Students mentor kids at the Zurich Classic

May 1, 2014 8:45 AM

Barri Bronston

Megan Woods knew as a third grader that she wanted to be a scientist. But the third-year doctoral student in the Tulane University Department of Chemistry does not see that same enthusiasm for science and math among today’s youth. 

Chevron STEM Zone

Graduate student Layla Freeborn and sophomore Maddie Bishop-Van Horn demonstrate science principles to students from Lafayette Academy Charter School at the Chevron STEM Zone at the Zurich Classic. (Photo from Chevron)

It is of such concern to Woods that when she was asked to be a mentor for the Chevron STEM Zone at the Zurich Classic April 24–27 at TPC Louisiana in Avondale, La., she didn’t hesitate signing up. Seventeen other students joined her. 

“There have been several studies proving that interest in STEM drops off around fifth grade,” Woods said. “I want to spread my love for science with the next generation in hopes of showing them that they can do anything they set their minds to.”

STEM is an acronym for science, technology, engineering and math, and the STEM Zone, a partnership between Chevron and the Professional Golf Association, travels to PGA golf tournaments around the country to engage children in the “science of golf.” The 3,600-square-foot STEM Zone features various stations where students can learn such concepts as speed, aerodynamics, volume, spin/friction and energy through golf.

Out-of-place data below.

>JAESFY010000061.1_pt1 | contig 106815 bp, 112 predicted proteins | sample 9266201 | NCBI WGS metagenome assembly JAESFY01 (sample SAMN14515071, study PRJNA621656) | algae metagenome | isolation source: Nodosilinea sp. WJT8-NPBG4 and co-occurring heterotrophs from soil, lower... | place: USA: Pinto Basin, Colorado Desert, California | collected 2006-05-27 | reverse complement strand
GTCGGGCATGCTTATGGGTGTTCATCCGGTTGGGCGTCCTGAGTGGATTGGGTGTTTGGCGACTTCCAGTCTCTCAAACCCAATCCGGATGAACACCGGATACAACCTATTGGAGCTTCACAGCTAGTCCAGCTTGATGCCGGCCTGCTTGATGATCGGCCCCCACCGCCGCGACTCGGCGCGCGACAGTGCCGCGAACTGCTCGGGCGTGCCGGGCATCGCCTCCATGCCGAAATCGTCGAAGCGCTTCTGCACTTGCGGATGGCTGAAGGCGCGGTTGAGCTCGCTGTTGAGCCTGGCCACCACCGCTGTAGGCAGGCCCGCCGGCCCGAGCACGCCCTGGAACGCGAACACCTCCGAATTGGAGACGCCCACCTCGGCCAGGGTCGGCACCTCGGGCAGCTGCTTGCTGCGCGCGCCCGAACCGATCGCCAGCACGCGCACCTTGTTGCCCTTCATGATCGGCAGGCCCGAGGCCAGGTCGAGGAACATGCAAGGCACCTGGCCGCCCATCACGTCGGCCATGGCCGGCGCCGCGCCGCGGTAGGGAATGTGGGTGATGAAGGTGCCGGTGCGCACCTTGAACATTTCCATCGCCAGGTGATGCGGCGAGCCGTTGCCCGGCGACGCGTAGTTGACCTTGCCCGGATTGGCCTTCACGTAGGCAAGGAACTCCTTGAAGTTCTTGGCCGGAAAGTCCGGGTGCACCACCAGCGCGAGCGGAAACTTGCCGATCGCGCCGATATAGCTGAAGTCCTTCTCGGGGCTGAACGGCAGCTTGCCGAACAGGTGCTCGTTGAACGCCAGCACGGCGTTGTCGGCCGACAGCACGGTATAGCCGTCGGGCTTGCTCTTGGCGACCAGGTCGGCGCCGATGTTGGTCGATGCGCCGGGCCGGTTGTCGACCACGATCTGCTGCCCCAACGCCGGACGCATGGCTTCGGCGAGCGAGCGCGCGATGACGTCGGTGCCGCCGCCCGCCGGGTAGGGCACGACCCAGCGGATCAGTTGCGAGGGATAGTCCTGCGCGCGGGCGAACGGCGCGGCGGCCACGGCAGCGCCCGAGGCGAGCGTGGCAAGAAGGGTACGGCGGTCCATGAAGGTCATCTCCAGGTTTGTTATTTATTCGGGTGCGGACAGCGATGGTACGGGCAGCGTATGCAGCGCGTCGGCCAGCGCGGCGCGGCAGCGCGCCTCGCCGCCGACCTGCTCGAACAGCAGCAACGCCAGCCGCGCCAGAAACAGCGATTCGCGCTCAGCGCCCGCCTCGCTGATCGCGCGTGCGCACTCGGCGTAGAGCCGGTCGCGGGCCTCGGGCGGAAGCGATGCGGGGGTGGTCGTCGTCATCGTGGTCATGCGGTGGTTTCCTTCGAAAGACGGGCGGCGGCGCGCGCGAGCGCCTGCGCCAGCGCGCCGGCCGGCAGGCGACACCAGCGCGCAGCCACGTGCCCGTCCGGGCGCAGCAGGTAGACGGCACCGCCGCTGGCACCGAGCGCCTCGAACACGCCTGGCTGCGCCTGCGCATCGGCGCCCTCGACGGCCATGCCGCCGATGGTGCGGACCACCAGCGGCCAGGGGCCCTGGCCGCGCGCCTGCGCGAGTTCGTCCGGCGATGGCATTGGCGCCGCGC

On April 25, students from Lafayette Academy Charter School were among 1,000 area school children who visited the STEM Zone. Stations included putting greens, a golf simulator and a mock television studio, with teleprompter and green screen, for children to learn about media technology.

Layla Freeborn, a fourth-year graduate student in the Tulane Department of Ecology and Evolutionary Biology, said the United States lags far behind other industrialized nations in math and science, and programs such as the STEM Zone can go a long way in preparing students for the ever-growing global economy.

“It’s incredibly important,” she said. “There’s a push in education (for children) to do more engaged learning, rather than just sitting and listening to someone talk.” 

Tulane University, New Orleans, LA 70118 504-865-5000